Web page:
Samsung Galaxy S23 Ultra, what happens with the moon photos

Samsung Galaxy S23 Ultra, what happens with the moon photos

Samsung Galaxy S23 Ultra

The tech controversy of the week focused on the photos of the moon a little too much improved by the artificial intelligence on board the Samsung Galaxy S23 Ultra: the zoom lenses of the Korean flagship in fact manage to bring the natural satellite closer almost like a mini telescope, going then to define the details and improve lights and shadows thanks to the intervention of the AI. Is the final result to be considered only optimized or is it an image almost totally recreated on the software side and therefore not very close to what is really captured by the smartphone? After a series of demonstrations that appeared on Reddit and in the forums, the official response from Samsung arrived.

It all started a few days ago, with a thread on Reddit stating that Samsung would apply non-existent details to photos of the moon to get near-perfect images. The user who authored the experiment, ibreakphotos , had also used an S20 Ultra model from three years ago, framing a reduced image of the Moon to just 170x170 pixels, suitably out of focus and shown on a monitor at a considerable distance. Well, the smartphone was able to bring the photo of the Moon to life with a remarkable level of detail, being able to recognize craters and seas almost like with a photo from a telescope. The same result was obtained, with an improved result, also with the recent flagship S23 Ultra (here our review)

The original image of the experiment on the left, the final effect on the right

Are the photos to be considered fake? Is Samsung applying some sort of fake layer that replaces the blurry, featureless image with a postcard? Summing up in one sentence: no, the photos are authentic and without substitutions but yes, Samsung smartphones improve the shots through AI. The reality therefore lies in the middle and, moreover, Samsung has never hidden the method used for years to improve portraits of the Moon, ever since the Galaxy S10 four years ago. Also because our only natural satellite offers a considerable advantage of always showing us the same face and a little more than half of the surface (due to the libration phenomenon), therefore it is easier to train the photographic improvement systems to recognize the subject framed, identify the various details such as craters and seas and improve them using the large database of ready-made models. On the dedicated CamCyclopedia page published in October 2022, Samsung documents in detail how the system works.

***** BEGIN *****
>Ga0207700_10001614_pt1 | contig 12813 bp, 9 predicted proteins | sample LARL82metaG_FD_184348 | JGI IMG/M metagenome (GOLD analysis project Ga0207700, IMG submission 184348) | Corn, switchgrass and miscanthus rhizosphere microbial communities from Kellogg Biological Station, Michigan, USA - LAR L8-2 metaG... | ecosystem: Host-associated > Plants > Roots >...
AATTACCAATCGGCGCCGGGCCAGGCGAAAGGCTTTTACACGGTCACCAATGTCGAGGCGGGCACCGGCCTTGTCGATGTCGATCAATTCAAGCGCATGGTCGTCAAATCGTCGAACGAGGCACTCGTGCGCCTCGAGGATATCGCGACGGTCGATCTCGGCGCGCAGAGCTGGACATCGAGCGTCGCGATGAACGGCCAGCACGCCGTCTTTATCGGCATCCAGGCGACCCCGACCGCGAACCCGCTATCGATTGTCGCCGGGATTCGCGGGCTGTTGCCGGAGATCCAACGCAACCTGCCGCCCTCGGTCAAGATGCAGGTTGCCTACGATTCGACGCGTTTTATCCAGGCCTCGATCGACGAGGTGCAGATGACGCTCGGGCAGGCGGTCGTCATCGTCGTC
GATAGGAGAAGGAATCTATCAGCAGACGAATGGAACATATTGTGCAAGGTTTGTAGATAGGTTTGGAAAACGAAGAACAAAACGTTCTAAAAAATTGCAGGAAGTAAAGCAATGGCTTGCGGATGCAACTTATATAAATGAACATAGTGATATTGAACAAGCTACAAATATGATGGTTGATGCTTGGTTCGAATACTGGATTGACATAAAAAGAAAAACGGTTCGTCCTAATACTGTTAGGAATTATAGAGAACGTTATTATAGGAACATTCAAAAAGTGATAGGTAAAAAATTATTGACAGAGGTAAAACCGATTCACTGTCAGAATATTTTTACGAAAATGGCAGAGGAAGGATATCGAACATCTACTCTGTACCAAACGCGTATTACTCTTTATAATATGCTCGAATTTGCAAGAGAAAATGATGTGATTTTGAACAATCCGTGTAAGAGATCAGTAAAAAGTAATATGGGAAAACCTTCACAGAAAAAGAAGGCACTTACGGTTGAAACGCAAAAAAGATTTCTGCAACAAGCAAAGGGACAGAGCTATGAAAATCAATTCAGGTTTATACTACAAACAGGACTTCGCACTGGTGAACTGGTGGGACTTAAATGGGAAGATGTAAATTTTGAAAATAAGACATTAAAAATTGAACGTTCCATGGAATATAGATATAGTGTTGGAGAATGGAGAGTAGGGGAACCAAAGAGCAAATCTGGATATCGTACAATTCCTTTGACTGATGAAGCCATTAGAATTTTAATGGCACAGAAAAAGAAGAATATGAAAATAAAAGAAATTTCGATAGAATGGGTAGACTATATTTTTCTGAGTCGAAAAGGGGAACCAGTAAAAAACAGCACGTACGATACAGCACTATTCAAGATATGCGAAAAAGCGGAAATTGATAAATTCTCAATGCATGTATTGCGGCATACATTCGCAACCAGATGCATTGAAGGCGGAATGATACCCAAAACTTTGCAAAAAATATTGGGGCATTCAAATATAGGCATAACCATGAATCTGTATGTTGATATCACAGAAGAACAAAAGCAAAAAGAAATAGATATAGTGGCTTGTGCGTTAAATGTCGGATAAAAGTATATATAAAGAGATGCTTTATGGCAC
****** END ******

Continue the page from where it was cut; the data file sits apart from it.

Samsung exposed itself with a comment to TomsGuide, which summarizes how the system works: “ When a user takes a photo of the Moon, AI-based scene enhancement technology recognizes the Moon as the main object and shoots multiple frames to compose multiple frames, after which AI enhances the details of the image quality and colors. Does not apply any image overlays to the photo.”

Samsung had introduced the Space Zoom with the Galaxy S20 Ultra with 100x hybrid zoom in 2020, correcting the noise through the AI-based image signal processing (ISP) algorithm. On Galaxy S23 Ultra with 200 megapixel camera and Adaptive Pixel sensor, the details manage to push themselves to an even higher level. When you press the shutter button, several images are saved and then combined into one composite image with high brightness and minimal noise. In a similar way to HDR, the brightness of the Moon and the sky is adjusted for an ideal rendering by setting the focus to the maximum distance and relying on optical and electronic stabilization. Even so, however, the image could be poorly defined and it is at this moment that the function called Scene Optimizer enters the scene, i.e. scene optimization takes the final step by exploiting a model based on machine learning, which recognizes well-known craters and seas thanks to the thousands of photographs available in high resolution and does the finishing touches.

The difference between Scene Optimizer on or off

As pointed out by Samsung, "Users can turn off the scene optimization based on the 'AI, which disables automatic detail enhancement of the photo taken by the user" . To do this, follow the path Camera > Camera Settings > Enable or Disable Scene Optimizer.